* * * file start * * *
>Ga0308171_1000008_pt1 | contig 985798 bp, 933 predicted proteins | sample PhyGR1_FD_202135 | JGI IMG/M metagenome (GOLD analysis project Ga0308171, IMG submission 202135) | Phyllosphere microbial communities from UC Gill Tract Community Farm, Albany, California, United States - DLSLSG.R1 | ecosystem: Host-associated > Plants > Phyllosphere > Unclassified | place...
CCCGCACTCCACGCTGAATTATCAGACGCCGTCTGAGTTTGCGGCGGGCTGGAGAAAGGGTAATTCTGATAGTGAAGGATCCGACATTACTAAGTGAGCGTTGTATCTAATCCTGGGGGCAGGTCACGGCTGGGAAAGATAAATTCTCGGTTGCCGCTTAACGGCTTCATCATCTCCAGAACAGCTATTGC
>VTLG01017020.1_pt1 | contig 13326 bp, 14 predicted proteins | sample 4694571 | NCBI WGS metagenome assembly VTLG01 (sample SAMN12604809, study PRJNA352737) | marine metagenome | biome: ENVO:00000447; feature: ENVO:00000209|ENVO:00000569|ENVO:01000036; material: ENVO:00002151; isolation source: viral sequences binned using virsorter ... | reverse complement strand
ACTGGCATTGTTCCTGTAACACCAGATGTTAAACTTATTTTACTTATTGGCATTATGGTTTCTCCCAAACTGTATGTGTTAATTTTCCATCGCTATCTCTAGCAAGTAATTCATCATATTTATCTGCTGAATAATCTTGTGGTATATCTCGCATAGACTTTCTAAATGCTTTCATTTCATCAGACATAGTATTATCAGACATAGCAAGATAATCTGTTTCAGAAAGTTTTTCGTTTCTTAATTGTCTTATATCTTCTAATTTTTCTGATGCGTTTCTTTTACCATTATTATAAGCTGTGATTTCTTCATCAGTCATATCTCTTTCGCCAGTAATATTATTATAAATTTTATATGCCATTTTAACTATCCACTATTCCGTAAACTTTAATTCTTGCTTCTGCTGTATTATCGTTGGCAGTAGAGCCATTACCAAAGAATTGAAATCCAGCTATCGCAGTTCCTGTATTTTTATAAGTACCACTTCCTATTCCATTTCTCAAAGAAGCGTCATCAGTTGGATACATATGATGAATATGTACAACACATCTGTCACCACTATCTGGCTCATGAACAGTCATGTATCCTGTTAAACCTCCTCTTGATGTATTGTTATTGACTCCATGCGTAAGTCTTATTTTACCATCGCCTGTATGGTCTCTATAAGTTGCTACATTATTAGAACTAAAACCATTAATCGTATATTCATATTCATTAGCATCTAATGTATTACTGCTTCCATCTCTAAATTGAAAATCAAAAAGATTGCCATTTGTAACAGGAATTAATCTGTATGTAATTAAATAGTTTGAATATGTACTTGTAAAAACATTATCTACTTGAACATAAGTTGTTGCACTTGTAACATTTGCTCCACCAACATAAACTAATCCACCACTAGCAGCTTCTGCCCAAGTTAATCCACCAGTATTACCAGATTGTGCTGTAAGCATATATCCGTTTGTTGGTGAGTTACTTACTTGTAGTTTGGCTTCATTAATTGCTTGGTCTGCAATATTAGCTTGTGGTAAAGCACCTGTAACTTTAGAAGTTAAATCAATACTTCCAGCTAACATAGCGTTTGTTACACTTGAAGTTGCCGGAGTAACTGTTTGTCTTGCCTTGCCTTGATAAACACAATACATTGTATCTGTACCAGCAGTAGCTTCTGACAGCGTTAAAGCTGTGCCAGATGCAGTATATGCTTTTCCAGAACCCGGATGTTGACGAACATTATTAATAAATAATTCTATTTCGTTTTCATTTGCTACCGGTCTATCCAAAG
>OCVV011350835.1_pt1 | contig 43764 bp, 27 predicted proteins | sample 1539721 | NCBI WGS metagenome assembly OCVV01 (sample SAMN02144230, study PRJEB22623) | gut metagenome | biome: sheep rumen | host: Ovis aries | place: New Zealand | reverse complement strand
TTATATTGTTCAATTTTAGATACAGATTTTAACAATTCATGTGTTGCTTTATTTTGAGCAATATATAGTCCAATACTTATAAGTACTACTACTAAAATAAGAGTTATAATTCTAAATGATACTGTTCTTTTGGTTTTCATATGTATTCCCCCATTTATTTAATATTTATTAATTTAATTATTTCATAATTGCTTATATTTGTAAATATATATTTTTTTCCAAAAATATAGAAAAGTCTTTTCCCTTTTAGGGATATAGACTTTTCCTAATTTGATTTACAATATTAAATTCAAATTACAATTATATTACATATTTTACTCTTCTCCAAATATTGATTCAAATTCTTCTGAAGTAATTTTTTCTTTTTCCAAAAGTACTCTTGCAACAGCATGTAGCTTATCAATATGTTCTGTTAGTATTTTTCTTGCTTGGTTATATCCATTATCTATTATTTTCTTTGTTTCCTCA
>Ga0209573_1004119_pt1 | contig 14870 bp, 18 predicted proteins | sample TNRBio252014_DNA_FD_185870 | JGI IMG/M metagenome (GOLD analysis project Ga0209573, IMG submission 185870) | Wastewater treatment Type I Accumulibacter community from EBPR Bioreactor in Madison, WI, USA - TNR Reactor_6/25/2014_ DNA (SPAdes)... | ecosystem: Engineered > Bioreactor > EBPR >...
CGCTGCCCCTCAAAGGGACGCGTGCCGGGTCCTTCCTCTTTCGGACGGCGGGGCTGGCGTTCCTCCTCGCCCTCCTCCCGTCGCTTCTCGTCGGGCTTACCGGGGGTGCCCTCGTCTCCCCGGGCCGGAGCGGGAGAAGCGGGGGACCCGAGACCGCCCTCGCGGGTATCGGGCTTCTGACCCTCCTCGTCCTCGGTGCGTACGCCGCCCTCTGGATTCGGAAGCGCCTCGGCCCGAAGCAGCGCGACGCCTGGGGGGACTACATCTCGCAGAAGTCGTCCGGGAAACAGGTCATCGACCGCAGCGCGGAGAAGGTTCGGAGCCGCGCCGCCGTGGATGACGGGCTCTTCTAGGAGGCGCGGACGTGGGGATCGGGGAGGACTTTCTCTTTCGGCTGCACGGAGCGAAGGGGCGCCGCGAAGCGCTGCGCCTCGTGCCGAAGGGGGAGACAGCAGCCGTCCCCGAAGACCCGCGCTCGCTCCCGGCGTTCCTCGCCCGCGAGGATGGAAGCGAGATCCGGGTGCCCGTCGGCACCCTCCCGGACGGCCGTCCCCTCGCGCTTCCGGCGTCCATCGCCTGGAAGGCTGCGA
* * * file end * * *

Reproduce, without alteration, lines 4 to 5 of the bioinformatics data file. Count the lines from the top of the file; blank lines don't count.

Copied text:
ACTGGCATTGTTCCTGTAACACCAGATGTTAAACTTATTTTACTTATTGGCATTATGGTTTCTCCCAAACTGTATGTGTTAATTTTCCATCGCTATCTCTAGCAAGTAATTCATCATATTTATCTGCTGAATAATCTTGTGGTATATCTCGCATAGACTTTCTAAATGCTTTCATTTCATCAGACATAGTATTATCAGACATAGCAAGATAATCTGTTTCAGAAAGTTTTTCGTTTCTTAATTGTCTTATATCTTCTAATTTTTCTGATGCGTTTCTTTTACCATTATTATAAGCTGTGATTTCTTCATCAGTCATATCTCTTTCGCCAGTAATATTATTATAAATTTTATATGCCATTTTAACTATCCACTATTCCGTAAACTTTAATTCTTGCTTCTGCTGTATTATCGTTGGCAGTAGAGCCATTACCAAAGAATTGAAATCCAGCTATCGCAGTTCCTGTATTTTTATAAGTACCACTTCCTATTCCATTTCTCAAAGAAGCGTCATCAGTTGGATACATATGATGAATATGTACAACACATCTGTCACCACTATCTGGCTCATGAACAGTCATGTATCCTGTTAAACCTCCTCTTGATGTATTGTTATTGACTCCATGCGTAAGTCTTATTTTACCATCGCCTGTATGGTCTCTATAAGTTGCTACATTATTAGAACTAAAACCATTAATCGTATATTCATATTCATTAGCATCTAATGTATTACTGCTTCCATCTCTAAATTGAAAATCAAAAAGATTGCCATTTGTAACAGGAATTAATCTGTATGTAATTAAATAGTTTGAATATGTACTTGTAAAAACATTATCTACTTGAACATAAGTTGTTGCACTTGTAACATTTGCTCCACCAACATAAACTAATCCACCACTAGCAGCTTCTGCCCAAGTTAATCCACCAGTATTACCAGATTGTGCTGTAAGCATATATCCGTTTGTTGGTGAGTTACTTACTTGTAGTTTGGCTTCATTAATTGCTTGGTCTGCAATATTAGCTTGTGGTAAAGCACCTGTAACTTTAGAAGTTAAATCAATACTTCCAGCTAACATAGCGTTTGTTACACTTGAAGTTGCCGGAGTAACTGTTTGTCTTGCCTTGCCTTGATAAACACAATACATTGTATCTGTACCAGCAGTAGCTTCTGACAGCGTTAAAGCTGTGCCAGATGCAGTATATGCTTTTCCAGAACCCGGATGTTGACGAACATTATTAATAAATAATTCTATTTCGTTTTCATTTGCTACCGGTCTATCCAAAG
>OCVV011350835.1_pt1 | contig 43764 bp, 27 predicted proteins | sample 1539721 | NCBI WGS metagenome assembly OCVV01 (sample SAMN02144230, study PRJEB22623) | gut metagenome | biome: sheep rumen | host: Ovis aries | place: New Zealand | reverse complement strand